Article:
It is true that, social science being what it is, fault can be found with any methodology. But the critique by Hyman and Sheatsley in some ways became more famous than the study it analyzed; when I attended graduate school in the 1960s, The Authoritarian Personality was treated as a social-science version of the Edsel, a case study of how to do everything wrong.

Perhaps Adorno had all that coming. Along with Max Horkheimer, who played an instrumental role in the research that went into the book, Adorno had published Dialektik der Aufklärung (Dialectic of Enlightenment) in Amsterdam in 1947. Among its other attacks on the technical rationality of advanced capitalism, that book dismissed "positivism," the effort to model the social sciences on the natural ones. The significant flaws of The Authoritarian Personality allowed quantitative social scientists to return the favor and dismiss critical theory.

Yet despite its flaws, The Authoritarian Personality deserves a re-evaluation. In many ways, it is more relevant now than it was in 1950.

Certainly the criticisms of Edward Shils seem misplaced 50 years on. Communism really did have some of the authoritarian characteristics of fascism, yet Communism is gone from the Soviet Union and without any influence in the United States . Many writers inspired by Shils, like Jeane J. Kirkpatrick, who would become the U.S. ambassador to the United Nations, held that totalitarian regimes, unlike authoritarian ones, were not reformable from within. Yet the Soviet Union collapsed as a result of domestic upheaval. Totalitarianism still exists in a country like North Korea , but in the U.S.S.R. it never was quite as "total" in its control over most of its populations as many postwar scholars maintained. When it collapsed, so did many of the theories that once sought to explain it.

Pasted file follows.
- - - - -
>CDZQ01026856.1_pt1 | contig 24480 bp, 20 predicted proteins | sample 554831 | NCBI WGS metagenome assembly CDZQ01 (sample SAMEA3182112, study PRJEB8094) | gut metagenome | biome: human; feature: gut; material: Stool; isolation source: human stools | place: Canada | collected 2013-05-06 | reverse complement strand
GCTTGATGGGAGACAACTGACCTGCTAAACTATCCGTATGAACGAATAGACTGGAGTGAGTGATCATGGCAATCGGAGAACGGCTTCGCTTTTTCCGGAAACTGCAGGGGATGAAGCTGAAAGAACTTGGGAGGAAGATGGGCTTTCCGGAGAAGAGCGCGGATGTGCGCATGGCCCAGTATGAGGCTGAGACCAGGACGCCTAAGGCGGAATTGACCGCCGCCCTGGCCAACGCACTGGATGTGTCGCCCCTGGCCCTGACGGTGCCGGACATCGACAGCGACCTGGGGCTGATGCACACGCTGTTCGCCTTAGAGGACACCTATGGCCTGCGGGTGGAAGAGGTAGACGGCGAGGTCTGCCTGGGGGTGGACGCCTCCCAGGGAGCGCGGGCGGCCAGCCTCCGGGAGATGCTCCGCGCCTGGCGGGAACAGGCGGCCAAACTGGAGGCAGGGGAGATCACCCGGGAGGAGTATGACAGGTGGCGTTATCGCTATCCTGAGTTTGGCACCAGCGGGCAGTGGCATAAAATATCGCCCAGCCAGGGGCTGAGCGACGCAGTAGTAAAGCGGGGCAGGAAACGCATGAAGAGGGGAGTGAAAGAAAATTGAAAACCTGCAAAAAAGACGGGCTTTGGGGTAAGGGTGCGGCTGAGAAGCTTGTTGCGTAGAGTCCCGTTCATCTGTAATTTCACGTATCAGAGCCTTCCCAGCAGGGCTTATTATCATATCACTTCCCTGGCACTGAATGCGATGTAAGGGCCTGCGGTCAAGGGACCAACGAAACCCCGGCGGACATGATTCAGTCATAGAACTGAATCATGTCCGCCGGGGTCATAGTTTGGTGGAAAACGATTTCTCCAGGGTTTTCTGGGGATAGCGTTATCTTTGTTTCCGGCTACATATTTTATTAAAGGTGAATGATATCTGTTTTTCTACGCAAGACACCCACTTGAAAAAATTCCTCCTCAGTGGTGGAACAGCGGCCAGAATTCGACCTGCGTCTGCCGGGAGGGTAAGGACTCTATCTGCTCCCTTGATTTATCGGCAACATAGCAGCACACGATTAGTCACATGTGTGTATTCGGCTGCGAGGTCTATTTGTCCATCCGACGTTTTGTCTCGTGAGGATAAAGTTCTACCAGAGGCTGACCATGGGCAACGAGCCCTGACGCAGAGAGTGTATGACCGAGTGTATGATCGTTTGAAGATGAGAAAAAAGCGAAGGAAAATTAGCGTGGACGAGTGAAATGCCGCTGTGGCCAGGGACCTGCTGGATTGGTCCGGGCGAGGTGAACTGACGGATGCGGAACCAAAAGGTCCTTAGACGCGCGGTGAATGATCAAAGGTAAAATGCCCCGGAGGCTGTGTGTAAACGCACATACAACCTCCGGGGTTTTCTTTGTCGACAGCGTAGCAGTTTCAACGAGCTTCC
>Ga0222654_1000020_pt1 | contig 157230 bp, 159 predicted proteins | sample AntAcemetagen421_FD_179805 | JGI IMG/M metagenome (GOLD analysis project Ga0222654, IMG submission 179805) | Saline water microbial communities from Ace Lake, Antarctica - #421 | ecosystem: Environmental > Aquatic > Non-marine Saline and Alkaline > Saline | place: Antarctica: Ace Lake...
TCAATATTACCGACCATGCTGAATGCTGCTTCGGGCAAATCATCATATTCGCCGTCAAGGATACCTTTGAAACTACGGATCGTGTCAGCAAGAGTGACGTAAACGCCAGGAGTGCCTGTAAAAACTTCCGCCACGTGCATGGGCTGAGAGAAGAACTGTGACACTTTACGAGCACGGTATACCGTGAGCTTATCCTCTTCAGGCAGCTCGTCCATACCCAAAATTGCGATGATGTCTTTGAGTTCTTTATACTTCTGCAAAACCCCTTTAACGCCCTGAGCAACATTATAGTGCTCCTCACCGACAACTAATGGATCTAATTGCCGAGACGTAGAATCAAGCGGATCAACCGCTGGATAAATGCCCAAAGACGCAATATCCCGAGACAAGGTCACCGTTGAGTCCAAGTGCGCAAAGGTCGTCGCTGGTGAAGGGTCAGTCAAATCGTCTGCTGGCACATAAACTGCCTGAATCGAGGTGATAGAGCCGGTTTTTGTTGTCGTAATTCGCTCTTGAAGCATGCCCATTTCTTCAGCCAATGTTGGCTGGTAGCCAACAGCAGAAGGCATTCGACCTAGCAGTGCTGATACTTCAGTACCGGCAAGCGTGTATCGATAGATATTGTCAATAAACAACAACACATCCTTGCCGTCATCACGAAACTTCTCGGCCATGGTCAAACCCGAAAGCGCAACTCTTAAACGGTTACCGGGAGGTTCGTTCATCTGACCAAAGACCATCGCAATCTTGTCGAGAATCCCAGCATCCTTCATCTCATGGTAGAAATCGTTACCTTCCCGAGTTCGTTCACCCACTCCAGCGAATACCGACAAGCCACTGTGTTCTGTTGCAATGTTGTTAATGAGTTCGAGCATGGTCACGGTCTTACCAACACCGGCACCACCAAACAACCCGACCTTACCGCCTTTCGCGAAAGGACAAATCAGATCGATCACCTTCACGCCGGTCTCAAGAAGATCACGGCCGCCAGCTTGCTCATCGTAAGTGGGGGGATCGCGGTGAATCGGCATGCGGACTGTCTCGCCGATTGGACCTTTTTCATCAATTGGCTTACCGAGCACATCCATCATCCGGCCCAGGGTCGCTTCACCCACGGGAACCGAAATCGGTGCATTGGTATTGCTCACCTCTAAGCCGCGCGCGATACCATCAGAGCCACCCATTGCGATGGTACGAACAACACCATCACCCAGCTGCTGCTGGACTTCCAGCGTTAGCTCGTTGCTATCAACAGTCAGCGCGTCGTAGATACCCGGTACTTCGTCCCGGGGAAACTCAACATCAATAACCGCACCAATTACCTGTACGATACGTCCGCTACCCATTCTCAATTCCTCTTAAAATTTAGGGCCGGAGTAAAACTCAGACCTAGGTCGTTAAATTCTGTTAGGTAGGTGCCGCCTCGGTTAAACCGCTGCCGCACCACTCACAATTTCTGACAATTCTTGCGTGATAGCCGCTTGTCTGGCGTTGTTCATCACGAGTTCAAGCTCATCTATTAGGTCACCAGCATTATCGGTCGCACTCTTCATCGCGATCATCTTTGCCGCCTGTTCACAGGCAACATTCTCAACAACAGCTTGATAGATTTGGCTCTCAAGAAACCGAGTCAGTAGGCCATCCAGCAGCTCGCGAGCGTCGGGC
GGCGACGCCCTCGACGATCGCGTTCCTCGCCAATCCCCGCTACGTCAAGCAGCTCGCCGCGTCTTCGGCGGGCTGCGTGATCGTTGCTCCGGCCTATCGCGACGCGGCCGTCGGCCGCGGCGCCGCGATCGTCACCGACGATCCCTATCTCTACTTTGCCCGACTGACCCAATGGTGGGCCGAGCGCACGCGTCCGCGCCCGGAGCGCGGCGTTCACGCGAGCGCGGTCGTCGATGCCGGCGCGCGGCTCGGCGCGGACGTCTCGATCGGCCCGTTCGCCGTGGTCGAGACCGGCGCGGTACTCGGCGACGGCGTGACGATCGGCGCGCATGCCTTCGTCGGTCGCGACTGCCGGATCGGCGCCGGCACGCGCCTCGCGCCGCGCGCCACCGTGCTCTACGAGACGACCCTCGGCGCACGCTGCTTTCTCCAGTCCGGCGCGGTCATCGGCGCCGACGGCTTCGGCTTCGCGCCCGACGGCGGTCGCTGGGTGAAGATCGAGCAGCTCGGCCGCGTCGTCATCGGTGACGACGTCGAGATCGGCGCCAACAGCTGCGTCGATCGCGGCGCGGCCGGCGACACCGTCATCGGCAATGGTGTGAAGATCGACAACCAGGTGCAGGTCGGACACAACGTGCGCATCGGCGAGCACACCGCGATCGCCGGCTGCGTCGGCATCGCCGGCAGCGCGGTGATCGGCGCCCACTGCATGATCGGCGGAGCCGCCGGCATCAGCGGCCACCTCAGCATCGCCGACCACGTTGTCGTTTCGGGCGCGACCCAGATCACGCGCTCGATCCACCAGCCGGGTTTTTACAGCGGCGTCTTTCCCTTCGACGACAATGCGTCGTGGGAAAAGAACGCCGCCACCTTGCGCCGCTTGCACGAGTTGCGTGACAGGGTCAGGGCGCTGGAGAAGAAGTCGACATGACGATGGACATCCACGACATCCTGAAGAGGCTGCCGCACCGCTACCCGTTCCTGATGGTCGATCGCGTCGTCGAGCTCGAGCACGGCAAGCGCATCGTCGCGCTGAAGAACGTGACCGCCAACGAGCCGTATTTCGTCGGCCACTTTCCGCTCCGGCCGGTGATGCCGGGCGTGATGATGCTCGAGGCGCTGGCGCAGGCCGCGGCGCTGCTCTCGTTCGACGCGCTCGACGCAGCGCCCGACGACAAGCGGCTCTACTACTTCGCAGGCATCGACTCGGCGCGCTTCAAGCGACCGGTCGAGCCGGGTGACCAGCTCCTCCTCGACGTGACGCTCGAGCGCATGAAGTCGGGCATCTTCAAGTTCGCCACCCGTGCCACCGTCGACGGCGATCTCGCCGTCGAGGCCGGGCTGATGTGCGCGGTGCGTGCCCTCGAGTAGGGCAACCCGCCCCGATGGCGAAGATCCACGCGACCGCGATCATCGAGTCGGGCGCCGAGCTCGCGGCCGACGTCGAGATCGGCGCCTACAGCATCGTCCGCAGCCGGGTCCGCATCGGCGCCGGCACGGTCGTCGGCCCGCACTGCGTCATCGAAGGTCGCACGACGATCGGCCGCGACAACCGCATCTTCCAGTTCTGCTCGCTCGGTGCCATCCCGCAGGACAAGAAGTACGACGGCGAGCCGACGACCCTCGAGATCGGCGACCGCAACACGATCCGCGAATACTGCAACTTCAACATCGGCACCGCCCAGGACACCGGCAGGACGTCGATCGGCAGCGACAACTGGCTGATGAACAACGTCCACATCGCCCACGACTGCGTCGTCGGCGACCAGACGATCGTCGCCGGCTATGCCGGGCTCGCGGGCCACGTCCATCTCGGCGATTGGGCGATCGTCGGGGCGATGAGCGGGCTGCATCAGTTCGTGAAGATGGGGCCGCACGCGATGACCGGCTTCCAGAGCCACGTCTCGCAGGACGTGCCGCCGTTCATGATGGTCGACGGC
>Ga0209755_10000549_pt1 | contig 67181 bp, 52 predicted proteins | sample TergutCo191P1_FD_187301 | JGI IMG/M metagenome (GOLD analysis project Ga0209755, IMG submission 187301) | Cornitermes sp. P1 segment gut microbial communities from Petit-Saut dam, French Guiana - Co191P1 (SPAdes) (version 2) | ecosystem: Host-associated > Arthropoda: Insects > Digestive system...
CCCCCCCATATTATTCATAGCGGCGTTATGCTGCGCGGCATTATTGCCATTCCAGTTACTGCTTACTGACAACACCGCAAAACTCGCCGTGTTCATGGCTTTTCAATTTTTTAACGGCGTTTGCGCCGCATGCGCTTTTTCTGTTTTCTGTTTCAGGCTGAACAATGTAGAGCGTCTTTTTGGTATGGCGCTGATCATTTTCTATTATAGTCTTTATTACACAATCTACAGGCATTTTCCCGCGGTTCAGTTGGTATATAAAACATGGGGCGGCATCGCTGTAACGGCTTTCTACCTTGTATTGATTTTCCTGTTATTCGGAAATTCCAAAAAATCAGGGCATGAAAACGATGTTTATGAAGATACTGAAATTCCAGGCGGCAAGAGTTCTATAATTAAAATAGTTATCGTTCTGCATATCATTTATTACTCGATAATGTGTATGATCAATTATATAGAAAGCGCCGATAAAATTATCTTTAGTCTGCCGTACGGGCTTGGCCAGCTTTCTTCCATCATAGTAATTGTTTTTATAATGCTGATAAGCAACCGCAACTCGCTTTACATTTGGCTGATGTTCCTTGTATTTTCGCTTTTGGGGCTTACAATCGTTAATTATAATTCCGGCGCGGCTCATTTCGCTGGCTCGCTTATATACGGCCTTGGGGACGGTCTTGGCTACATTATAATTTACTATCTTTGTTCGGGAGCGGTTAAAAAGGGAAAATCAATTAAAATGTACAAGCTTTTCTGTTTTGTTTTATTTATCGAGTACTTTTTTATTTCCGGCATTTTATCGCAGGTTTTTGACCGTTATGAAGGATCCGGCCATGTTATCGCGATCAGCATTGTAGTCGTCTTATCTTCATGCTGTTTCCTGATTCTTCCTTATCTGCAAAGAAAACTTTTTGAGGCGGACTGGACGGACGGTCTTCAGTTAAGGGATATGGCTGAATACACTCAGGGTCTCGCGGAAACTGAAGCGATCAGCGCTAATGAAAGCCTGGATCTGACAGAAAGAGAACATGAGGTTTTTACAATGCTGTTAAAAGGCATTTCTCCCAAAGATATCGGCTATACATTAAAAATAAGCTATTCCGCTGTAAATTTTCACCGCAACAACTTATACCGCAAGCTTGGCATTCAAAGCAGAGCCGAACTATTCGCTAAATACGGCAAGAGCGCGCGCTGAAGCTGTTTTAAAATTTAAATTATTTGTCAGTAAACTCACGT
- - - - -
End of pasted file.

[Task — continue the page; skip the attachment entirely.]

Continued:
Even more significant than the collapse of left-wing authoritarianism has been the success of right-wing authoritarianism. Perhaps the authors of The Authoritarian Personality were on to something when they made questions about sexuality in general, and homosexuality in particular, so central to diagnosing authoritarianism.

In the June 19, 2005 , issue of The New York Times Magazine, the journalist Russell Shorto interviewed activists against gay marriage and concluded that they were motivated not by a defense of traditional marriage, but by hatred of homosexuality itself. "Their passion," Shorto wrote, "comes from their conviction that homosexuality is a sin, is immoral, harms children and spreads disease. Not only that, but they see homosexuality itself as a kind of disease, one that afflicts not only individuals but also society at large and that shares one of the prominent features of a disease: It seeks to spread itself." It is not difficult to conclude where those people would have stood on the F scale.